Programming may not be the most glamorous of computer science pursuits, but that’s where the heavy lifting occurs — and when you put 80 students in a room and give them three hours to answer a handful of programming problems, a unique and fun learning environment emerges.
It’s all about practice and hard work, says Patrick Madden, associate professor of computer science in the Watson School and advisor to the Association of Computer Machinery (ACM) student group that holds competitions each semester. “The students who excel are the ones who buckle down and work at it,” he says.
Some problems are based on number theory or geometry, while others involve advanced mathematics. “You want to have questions that everyone can do and some that not even the most talented students can get,” explains Tyler Stachecki ’11.
“Learning doesn’t have to be boring or stressful,” Stachecki adds. “At our competitions you’ll see people talking and enjoying themselves. Then they’re frantically working and getting frustrated. And laughing when they figure a problem out.”
According to Madden, the skills to be competitive — problem solving, math, composure and precision — are the same needed to be a successful computer scientist. And industry leaders recognize this. Binghamton students who do well in ACM competitions are being scouted and recruited by industry giants including Bloomberg, Google, IBM and Microsoft.
“Companies are looking for superstars. Everyone in the stack of résumés is going to have a good GPA,” Madden says. “These competitions are a great way to set yourself apart. You’re either the fastest or you’re not, and that can help a company focus its recruiting efforts.”
Binghamton University’s ACM student chapter has been sponsored by Bloomberg for several years. “We attend competitions each semester and then hold on-campus interviews,” explains Alex Jaspersen ’10, who was himself recruited by Bloomberg. “It gives us the opportunity to spread the word about Bloomberg and chat with motivated students about potential career opportunities.” In return the club gets much-needed funding. “Having funds to send 10, 15, even 20 students to a competition is a big deal,” Madden says.
Campus competitions are individual, but regional and national competitions require teamwork. “As with a job, they have to be able to listen, provide useful feedback and be able to share resources,” Madden says, adding that there is strategy in choosing which three students make up a team. “Good coders have a little ego, but they also know what they’re good at and can admit when they don’t know something.”
Spring project brings clean water home
Industrial and systems engineering graduate Erika Rollins ’11 was born and raised in Rio Hondo, a small community of about 100 people in San Marcos Ocotepeque, Honduras. The town’s primary source of income comes from harvesting coffee beans. There’s a church and a one-room schoolhouse, and only two years ago they got electricity.
When it came time to pick a senior design project, Rollins, Adam Noel, Coralie Brutus and Meange Adeclat (all '11 industrial and systems engineering), and Siobhan Alban and Roger Wan (both '11 mechanical engineering), chose to address the inadequate water system in Rollins' hometown.
“Pipes break all the time and they’ll leak for weeks,” Noel says. “There are no procedures to fix them.”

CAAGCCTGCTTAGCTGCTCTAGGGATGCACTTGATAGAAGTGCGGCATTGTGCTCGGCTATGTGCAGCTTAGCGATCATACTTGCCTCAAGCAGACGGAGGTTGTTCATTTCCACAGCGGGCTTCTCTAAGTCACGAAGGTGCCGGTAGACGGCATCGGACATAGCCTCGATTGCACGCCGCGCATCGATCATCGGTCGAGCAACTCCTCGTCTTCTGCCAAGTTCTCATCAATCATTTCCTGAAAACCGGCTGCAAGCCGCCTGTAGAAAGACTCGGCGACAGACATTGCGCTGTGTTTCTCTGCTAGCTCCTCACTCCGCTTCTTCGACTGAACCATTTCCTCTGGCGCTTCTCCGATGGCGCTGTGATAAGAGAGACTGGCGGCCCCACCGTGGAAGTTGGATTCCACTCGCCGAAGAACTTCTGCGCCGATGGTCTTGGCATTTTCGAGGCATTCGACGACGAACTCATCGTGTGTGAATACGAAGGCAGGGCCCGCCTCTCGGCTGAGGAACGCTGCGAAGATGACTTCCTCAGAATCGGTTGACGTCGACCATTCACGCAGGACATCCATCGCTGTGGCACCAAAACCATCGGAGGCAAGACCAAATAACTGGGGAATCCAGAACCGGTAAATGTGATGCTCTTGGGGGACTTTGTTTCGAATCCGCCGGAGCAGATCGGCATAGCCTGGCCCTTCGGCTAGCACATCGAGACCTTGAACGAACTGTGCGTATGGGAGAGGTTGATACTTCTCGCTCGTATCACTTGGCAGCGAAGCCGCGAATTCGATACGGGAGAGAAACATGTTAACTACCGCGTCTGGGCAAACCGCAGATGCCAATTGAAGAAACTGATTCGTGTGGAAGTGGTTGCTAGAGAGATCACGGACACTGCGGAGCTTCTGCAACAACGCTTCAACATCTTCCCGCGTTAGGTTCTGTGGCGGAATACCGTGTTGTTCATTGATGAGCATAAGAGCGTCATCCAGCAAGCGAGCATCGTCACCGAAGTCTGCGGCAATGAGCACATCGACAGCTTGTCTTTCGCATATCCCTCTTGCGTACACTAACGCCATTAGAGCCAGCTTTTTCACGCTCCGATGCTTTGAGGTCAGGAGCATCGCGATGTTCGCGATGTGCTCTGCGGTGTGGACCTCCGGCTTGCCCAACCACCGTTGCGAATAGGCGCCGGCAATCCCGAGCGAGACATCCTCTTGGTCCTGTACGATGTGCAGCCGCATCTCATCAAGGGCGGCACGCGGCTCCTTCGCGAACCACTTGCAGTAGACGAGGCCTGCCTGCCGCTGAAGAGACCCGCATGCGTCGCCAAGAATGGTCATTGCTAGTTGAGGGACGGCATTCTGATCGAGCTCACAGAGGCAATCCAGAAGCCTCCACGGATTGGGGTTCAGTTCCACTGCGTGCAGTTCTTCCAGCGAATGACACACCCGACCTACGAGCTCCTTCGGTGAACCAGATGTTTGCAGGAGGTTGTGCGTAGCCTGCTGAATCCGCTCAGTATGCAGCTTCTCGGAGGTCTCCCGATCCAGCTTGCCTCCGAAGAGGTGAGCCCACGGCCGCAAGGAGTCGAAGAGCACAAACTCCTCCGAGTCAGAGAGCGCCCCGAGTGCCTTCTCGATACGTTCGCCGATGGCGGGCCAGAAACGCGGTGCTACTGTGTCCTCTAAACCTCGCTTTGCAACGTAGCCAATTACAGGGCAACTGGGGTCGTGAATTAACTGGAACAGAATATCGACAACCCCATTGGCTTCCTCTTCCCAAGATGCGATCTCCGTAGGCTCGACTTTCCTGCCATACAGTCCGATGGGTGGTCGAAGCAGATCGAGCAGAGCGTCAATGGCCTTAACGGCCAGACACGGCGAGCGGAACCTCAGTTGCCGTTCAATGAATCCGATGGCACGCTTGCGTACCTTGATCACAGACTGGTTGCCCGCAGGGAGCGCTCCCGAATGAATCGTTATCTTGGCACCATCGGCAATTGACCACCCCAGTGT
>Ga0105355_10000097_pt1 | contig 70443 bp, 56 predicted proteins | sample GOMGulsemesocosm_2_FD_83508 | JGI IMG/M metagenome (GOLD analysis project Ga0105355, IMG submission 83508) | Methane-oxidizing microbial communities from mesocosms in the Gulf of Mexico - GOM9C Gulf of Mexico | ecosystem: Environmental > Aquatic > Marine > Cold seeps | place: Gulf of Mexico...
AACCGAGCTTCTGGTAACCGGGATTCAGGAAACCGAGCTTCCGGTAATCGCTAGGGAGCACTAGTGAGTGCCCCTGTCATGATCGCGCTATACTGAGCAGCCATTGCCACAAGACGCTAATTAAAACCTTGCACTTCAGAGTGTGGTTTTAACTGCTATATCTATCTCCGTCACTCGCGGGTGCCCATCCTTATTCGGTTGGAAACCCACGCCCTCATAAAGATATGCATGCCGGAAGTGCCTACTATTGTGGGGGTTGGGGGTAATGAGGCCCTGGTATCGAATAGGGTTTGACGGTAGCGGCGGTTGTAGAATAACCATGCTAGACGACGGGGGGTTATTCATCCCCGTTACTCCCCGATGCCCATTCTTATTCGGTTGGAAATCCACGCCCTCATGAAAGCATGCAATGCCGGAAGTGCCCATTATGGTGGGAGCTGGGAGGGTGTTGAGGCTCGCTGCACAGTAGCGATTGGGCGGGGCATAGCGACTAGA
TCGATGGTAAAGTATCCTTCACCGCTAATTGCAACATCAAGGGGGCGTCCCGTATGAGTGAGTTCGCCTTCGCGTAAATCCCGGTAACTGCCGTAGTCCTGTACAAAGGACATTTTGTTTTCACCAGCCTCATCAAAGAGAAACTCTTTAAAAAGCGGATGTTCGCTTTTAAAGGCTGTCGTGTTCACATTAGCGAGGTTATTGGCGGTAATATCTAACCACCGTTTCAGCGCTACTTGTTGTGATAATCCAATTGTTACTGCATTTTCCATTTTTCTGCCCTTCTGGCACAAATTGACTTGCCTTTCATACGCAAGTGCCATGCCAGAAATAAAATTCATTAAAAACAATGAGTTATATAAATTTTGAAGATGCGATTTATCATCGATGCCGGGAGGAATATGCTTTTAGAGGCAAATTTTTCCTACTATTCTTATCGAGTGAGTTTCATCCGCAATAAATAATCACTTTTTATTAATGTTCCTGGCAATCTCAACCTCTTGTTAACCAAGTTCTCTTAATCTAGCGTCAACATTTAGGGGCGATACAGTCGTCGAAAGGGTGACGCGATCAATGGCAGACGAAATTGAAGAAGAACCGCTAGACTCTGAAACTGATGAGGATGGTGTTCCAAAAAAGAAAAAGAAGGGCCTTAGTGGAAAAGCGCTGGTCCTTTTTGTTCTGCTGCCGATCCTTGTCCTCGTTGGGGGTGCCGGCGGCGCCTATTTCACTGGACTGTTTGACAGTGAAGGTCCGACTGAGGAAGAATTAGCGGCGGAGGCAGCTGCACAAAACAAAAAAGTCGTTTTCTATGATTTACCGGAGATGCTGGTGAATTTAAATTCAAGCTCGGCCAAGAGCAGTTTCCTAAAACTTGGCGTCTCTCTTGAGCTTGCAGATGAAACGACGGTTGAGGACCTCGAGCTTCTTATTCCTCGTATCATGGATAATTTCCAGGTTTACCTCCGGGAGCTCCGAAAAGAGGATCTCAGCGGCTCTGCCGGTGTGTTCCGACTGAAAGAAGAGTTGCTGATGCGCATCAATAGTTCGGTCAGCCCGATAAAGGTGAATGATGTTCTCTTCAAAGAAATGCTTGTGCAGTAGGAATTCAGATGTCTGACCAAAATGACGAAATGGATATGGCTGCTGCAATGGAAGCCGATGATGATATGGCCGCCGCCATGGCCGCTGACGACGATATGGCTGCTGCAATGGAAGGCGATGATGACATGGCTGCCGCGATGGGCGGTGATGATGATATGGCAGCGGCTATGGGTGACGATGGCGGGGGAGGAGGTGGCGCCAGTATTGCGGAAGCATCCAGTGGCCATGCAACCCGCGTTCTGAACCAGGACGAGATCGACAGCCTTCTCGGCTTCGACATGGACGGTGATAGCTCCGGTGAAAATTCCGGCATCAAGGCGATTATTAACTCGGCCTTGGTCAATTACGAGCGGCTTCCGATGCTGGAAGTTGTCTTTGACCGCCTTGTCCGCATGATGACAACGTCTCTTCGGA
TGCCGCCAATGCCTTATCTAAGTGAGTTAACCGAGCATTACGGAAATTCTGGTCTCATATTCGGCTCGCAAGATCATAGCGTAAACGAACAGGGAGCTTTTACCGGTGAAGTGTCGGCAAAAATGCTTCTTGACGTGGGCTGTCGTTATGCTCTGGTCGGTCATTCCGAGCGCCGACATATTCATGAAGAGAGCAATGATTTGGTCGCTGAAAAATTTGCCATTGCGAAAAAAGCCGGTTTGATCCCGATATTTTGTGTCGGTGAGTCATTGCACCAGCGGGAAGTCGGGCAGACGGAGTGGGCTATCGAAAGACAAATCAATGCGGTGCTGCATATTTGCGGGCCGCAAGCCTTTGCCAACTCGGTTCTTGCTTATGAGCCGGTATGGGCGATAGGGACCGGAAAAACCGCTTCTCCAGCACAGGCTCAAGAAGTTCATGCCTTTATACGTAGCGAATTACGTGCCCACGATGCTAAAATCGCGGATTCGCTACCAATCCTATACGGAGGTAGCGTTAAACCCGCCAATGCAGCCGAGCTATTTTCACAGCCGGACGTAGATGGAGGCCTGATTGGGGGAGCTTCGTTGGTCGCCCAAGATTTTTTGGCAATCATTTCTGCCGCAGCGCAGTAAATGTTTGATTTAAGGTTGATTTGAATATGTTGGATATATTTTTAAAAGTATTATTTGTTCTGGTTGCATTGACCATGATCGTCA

“When we started this project back in October, we started from zero,” Rollins says. With nothing more than a 40-page overview that talked more about agriculture and land use than water, they started talking with community members and members of the Ecological Association of San Marcos Ocotepeque.
The team traveled to Honduras in December with an initial written proposal. They saw firsthand the biggest culprit: a system of pipes that wasn’t constructed or buried properly. “There are 90-degree elbows set at 70 degrees and a lot of electrical tape,” Noel says. And some pipes are exposed — one lies just a foot from the road and has been damaged by the weight of cars. With these issues come concerns of contamination and E. coli, which is potentially lethal to 67 percent of the town’s residents who are children under the age of 18.
The trip also brought a design requirement to light. Given the history of the community and the locals’ knowledge of other water Essential Elements systems, they believe that a “good” water system must include a tank — something the group had discussed but did not consider a necessity.
On both sides of the globe, the team has found guidance from engineers and professors. In Honduras, a Peace Corps civil engineer has donated his time and experience to take measurements. In Binghamton, the students have worked with Computer Science Professor Yu David Liu, Industrial and Systems Engineering Associate Professor Sarah Lam on modeling and with their advisor, Raymond Barnes, PhD '05, to secure and learn a continuous modeling software that’s not part of their typical education.
In April, Rollins, Brutus and Noel returned to Honduras to finalize crews and plans before the group returned with additional volunteers after Commencement, to kick off the build. While the project probably won't be completed during their final two-week trip, they hope to leave with the community well underway and fully prepared to finish on their own.
“Often, projects there aren’t followed through to completion,” Noel says. “Our goal is to make sure that it gets done properly, completely, on time and on budget.”
What began as a summer internship for mechanical engineering senior Corey Juliano '11 blossomed into three senior design projects for the Magic Paintbrush Project. "I wanted to help out as much as possible. Most people don't have any idea what it's like for a family with a physically disabled individual to try to do any fun activities," Juliano says. Read more here.